The best estimate should reflect the mean value of the expected cash flows required to fulfill all contract obligations. This includes premiums, claim benefits, administration expenses and directly attributable overhead expenses, but excludes indirect overhead expenses.
These cash flows must be discounted by using a discount rate (curve) that is consistent with the characteristics of the insurance liabilities and observable market prices.
Onerous contracts: A negative contractual service margin is not allowed. Future Losses must be recognised immediately. If the situation improves in the future, then firstly all losses must be reversed before a positive margin can be booked.
Short-term liabilities: For short-term liabilities (usually a coverage period of 12 months or less), the unearned premium is considered as a reasonable approximation (“Premium Allocation Approach”). This waives the use of separate building blocks and of discounting.
Reinsurance contracts: Insurance liabilities should be measured gross of reinsurance and reinsurance contracts held by insurers (as cedant) should be presented separately by using the same General Model approach. Unlike the General Model approach, however, the CSM for reinsurance contracts can be positive or negative.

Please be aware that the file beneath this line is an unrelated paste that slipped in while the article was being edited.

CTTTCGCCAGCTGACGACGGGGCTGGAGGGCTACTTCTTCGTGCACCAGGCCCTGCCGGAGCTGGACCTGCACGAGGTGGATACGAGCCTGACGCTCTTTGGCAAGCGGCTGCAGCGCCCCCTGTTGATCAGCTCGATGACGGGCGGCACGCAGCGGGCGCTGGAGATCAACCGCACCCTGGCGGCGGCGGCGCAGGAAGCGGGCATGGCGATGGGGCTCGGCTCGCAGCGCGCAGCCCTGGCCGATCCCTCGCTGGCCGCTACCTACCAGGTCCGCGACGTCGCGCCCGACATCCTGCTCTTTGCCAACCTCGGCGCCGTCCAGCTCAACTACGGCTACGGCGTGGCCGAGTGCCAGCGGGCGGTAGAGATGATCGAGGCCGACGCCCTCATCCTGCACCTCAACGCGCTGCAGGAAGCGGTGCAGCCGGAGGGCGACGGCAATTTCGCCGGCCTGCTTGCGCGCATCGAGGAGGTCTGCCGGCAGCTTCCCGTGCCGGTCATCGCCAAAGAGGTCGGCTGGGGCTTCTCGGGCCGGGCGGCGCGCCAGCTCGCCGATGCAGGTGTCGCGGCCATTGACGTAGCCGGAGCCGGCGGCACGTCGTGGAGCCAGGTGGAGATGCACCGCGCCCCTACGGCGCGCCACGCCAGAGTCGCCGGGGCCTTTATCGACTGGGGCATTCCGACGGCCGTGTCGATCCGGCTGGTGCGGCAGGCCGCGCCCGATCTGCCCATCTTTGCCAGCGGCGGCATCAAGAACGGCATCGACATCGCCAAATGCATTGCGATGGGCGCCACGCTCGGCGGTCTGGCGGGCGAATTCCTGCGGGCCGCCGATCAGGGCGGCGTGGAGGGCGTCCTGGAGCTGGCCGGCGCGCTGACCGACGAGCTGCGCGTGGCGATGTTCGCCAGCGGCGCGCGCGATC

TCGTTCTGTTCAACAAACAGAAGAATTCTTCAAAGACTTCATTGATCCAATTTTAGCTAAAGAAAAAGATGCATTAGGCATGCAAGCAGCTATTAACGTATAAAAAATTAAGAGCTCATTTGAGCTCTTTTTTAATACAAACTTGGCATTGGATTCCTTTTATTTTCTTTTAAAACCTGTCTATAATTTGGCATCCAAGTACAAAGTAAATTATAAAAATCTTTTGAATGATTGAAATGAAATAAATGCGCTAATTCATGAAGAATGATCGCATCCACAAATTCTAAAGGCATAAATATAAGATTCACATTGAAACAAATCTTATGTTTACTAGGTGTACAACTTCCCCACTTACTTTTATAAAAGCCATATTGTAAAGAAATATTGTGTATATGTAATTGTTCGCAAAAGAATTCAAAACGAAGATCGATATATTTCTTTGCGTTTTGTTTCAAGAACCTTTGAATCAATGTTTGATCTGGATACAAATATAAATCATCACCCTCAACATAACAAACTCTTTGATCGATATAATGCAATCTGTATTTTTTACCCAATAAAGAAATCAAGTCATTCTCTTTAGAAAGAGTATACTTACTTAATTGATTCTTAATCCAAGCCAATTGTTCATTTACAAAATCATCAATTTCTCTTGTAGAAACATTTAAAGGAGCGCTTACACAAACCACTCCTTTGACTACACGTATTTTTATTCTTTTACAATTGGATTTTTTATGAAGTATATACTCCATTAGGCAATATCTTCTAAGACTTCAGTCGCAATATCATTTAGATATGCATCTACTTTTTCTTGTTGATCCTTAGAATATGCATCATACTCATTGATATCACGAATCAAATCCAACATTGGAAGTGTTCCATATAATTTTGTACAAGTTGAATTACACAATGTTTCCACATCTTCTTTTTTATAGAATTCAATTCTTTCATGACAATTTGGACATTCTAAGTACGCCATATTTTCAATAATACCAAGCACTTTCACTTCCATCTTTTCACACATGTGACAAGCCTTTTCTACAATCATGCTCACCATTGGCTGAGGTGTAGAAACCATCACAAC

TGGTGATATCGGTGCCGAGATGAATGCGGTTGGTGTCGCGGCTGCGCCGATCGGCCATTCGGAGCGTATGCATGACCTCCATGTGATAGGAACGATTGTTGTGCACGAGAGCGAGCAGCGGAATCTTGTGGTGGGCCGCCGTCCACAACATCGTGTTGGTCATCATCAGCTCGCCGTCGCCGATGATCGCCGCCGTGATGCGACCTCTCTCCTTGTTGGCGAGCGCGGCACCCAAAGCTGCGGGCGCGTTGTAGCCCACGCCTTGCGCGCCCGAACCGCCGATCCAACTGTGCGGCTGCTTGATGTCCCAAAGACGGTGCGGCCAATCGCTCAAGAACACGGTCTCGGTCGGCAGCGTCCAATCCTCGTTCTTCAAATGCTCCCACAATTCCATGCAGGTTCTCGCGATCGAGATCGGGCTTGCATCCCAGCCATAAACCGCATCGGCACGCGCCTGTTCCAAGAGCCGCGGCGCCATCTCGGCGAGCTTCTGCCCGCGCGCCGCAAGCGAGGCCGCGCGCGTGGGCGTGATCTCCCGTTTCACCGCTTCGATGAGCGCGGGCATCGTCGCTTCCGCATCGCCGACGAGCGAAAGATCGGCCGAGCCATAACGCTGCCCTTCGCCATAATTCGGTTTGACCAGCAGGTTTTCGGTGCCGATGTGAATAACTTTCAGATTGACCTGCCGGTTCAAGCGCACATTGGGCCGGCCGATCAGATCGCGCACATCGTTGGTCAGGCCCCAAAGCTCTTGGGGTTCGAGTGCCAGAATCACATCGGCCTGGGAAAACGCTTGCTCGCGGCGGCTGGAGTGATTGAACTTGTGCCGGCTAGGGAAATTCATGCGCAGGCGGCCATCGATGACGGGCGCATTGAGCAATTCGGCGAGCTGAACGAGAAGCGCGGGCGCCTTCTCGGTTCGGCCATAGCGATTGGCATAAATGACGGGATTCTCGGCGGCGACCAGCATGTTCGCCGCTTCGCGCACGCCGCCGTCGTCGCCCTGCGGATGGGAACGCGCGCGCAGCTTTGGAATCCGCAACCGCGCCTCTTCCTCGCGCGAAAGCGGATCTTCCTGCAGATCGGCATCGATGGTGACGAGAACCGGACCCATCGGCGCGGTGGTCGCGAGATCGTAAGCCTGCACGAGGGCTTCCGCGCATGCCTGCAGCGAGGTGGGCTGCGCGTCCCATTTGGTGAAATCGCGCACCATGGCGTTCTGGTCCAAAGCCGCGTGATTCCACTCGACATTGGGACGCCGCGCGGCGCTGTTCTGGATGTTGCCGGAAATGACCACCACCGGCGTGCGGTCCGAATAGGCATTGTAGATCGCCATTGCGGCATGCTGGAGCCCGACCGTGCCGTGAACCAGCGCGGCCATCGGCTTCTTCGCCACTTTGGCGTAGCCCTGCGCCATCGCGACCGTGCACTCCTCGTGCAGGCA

Directly participating contracts: For contracts that participate directly in the return on underlying items, a modification of the General Model is used as the CSM requires more flexibility to adjust for the variability of the fee the insurance entity is earning (“Variable Fee Approach”).
The proposed measurement is similar, but not identical, to MCEV and Solvency 2 measurement.
Differences could include treatment of overhead expenses, choice of discount rate, risk adjustment methodology, contract boundaries, grouping and fair value approach for in-force business.
The proposed fulfilment value is a current value measurement that requires updating at each reporting date, using actual contract information, actuarial assumptions and economic parameters such as the discount rate.
The difference between two consecutive reporting dates can have various sources. The allocation of the differences arising from each source depends on the nature of the source.
Moving one period forward implies that a part of the Contractual Service Margin and Risk Adjustment can be released in P&L, proportionate to the services provided and change in risk during the period.
Additionally, there is the time value of money where the discount rate is being unwound over the entire period. This unwind is released in P&L.